McDonald's Employees Claim They Were Told to Put Mustard on Burns and Keep Working

McDonald's Employees Claim They Were Told to Put Mustard on Burns and Keep Working

McDonald's Sign, Munchen.

Image credit: El Gran Dee | Flickr

Don't try McDonald's first aid remedies at home, kids.

On Monday, McDonald's workers who suffered severe burns on the job announced they have filed 28 health and safety complaints against the fast-food company. With complaints spanning 19 cities, workers allege that understaffing and pressure to work too fast created hazardous conditions that resulted in injuries.

One of the most disturbing of these allegations is leveled by Brittney Berry, a former employee from Chicago, who says that when rushing to meet her managers' demands, she severely burned her arm on a hot grill.

"The managers told me to put mustard on it, but I ended up having to get rushed to the hospital in an ambulance," Berry said in a statement. "This is exactly why workers at McDonald’s need union rights, so we have a voice to make the company take responsibility for the dangers it creates in its stores."

Related: Why Shake Shack's Danny Meyer Says the iPhone Helped End the Fast-Food Era

"McDonald’s and its independent franchisees are committed to providing safe working conditions for employees in the 14,000 McDonald’s Brand U.S. restaurants," McDonald's spokesperson Heidi Barker Sa Shekhem said in a statement. "We will review these allegations. It is important to note that these complaints are part of a larger strategy orchestrated by activists targeting our brand and designed to generate media coverage."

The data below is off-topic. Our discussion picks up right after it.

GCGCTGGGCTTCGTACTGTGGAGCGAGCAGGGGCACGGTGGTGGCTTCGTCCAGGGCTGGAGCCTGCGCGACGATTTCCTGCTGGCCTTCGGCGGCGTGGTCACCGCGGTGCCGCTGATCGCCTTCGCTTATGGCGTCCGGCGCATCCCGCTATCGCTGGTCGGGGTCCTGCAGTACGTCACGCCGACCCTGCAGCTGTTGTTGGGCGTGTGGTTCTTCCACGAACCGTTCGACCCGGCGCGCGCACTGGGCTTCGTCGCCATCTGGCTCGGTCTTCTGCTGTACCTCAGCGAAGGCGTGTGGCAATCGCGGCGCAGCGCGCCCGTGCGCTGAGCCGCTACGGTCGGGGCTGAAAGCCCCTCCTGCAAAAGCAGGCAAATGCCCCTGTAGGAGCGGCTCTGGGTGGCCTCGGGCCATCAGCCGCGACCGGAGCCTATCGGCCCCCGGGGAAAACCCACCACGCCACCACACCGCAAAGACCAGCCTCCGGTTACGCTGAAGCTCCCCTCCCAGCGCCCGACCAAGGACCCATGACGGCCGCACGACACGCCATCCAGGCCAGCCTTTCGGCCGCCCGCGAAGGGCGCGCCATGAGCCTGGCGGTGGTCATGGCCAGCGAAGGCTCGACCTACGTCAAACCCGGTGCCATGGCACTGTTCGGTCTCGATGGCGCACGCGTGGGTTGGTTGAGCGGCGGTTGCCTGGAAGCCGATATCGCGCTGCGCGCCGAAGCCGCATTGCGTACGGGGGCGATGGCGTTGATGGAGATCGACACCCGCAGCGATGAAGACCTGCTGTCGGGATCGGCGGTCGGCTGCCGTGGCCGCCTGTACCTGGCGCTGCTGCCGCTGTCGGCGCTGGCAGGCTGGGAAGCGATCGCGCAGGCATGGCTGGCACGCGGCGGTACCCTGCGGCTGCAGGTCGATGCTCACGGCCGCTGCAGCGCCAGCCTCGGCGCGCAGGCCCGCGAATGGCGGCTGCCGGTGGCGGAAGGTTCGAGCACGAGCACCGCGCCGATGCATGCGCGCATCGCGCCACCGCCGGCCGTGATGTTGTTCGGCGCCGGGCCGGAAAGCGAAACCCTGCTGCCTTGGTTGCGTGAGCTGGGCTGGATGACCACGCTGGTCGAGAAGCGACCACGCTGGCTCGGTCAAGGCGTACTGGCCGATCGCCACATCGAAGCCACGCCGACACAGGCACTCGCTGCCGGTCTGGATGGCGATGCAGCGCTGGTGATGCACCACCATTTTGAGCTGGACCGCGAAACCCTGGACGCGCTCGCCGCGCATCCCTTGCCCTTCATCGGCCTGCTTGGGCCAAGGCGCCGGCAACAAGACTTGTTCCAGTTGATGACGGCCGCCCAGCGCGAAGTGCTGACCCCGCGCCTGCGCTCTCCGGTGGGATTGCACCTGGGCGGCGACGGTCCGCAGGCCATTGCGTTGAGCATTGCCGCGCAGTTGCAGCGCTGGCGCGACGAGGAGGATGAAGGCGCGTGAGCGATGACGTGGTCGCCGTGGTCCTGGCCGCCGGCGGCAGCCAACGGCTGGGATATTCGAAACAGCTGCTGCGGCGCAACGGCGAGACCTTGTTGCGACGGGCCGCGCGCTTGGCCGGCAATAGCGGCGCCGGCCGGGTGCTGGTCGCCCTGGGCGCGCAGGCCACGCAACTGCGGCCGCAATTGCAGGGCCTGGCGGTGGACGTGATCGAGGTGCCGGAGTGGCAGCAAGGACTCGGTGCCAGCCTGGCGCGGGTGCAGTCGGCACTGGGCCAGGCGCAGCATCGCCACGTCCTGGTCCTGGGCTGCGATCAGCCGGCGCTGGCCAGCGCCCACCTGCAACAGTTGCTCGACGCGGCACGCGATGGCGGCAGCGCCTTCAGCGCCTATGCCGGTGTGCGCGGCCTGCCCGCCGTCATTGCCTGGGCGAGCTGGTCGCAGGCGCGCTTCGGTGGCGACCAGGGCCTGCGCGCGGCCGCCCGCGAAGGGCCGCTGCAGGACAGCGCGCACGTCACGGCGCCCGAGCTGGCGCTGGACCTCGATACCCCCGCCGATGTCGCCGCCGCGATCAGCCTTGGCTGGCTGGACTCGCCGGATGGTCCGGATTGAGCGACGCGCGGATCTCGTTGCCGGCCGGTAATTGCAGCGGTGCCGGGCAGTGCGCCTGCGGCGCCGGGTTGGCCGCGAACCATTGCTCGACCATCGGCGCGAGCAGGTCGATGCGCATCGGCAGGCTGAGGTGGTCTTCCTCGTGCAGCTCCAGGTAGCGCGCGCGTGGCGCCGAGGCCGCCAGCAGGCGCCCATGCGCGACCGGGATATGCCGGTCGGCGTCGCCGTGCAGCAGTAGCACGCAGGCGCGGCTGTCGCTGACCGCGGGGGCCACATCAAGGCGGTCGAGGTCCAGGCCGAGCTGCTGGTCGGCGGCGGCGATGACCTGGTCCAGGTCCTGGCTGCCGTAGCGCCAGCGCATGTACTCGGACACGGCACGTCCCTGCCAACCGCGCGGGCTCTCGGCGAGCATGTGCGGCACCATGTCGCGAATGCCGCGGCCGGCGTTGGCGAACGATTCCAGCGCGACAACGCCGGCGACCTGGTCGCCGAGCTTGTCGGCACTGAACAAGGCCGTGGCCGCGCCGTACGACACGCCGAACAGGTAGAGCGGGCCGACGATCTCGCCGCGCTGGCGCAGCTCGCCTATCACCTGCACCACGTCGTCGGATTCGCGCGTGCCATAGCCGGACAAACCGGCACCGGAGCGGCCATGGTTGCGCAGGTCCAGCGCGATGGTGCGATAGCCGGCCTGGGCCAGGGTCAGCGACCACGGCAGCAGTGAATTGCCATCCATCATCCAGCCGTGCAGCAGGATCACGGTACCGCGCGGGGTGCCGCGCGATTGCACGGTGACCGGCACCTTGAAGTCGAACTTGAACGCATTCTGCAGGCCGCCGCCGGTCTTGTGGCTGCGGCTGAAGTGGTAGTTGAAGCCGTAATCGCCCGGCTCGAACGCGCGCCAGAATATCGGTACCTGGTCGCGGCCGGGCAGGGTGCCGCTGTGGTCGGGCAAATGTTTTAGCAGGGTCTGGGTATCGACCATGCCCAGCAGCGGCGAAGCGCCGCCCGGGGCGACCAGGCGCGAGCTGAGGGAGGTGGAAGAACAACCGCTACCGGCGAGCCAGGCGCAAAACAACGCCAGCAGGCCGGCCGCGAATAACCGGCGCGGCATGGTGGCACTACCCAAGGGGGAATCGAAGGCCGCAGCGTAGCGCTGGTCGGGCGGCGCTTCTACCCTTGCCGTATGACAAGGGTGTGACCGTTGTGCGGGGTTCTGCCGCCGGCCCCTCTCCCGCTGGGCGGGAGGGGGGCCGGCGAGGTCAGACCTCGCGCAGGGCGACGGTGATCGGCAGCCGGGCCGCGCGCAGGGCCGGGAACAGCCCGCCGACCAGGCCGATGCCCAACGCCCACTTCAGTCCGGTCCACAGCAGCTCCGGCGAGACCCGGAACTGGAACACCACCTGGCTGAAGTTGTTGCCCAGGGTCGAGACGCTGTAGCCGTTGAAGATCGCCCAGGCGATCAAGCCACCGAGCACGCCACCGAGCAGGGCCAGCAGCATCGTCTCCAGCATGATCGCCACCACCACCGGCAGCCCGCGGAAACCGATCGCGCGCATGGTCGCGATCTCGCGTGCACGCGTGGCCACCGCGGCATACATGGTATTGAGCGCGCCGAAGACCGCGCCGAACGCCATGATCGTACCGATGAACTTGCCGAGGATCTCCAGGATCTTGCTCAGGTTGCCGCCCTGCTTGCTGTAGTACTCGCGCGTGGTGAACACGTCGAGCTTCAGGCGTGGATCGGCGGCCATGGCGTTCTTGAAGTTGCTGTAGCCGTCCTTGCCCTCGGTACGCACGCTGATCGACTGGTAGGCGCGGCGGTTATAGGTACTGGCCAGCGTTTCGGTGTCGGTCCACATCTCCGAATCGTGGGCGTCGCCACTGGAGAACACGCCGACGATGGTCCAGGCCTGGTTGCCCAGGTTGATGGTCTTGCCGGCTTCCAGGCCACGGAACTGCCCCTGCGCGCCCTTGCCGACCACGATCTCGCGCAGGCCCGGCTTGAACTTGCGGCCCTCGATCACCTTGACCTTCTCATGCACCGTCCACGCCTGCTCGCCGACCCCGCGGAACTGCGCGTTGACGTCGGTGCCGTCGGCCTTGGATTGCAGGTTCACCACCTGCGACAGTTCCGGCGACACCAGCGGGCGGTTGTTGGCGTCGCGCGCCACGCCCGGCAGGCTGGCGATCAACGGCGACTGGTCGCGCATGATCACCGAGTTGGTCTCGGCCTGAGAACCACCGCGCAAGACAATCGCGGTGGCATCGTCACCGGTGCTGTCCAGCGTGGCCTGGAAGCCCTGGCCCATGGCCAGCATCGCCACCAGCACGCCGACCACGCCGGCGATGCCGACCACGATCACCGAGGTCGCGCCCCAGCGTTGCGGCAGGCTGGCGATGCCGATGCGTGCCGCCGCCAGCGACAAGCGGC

The complaints are closely linked to recent activism against fast-food chains. Like many recent complaints against McDonald's, they were filed with the assistance of 'Fight for $15,' a campaign launched by the Service Employees International Union in late 2012. McDonald's has argued that these campaigns and other efforts by the SEIU, including the move toward considering franchisors "joint employers" in labor disputes, are veiled attempts at increasing union membership.

However, the SEIU argues McDonald's purposeful overlooks safety problems, meaning the franchisor should be held accountable for health and safety violations. Fight for $15 points to statistics as evidence of a system and industry-wide problem: 79 percent of fast-food workers report they have been burned in the last year, and a third say they have been told to treat burns with condiments like mustard or mayonnaise instead of using burn cream. 

Related: Why the International Franchise Association Is Suing Seattle

Edition: October 2016

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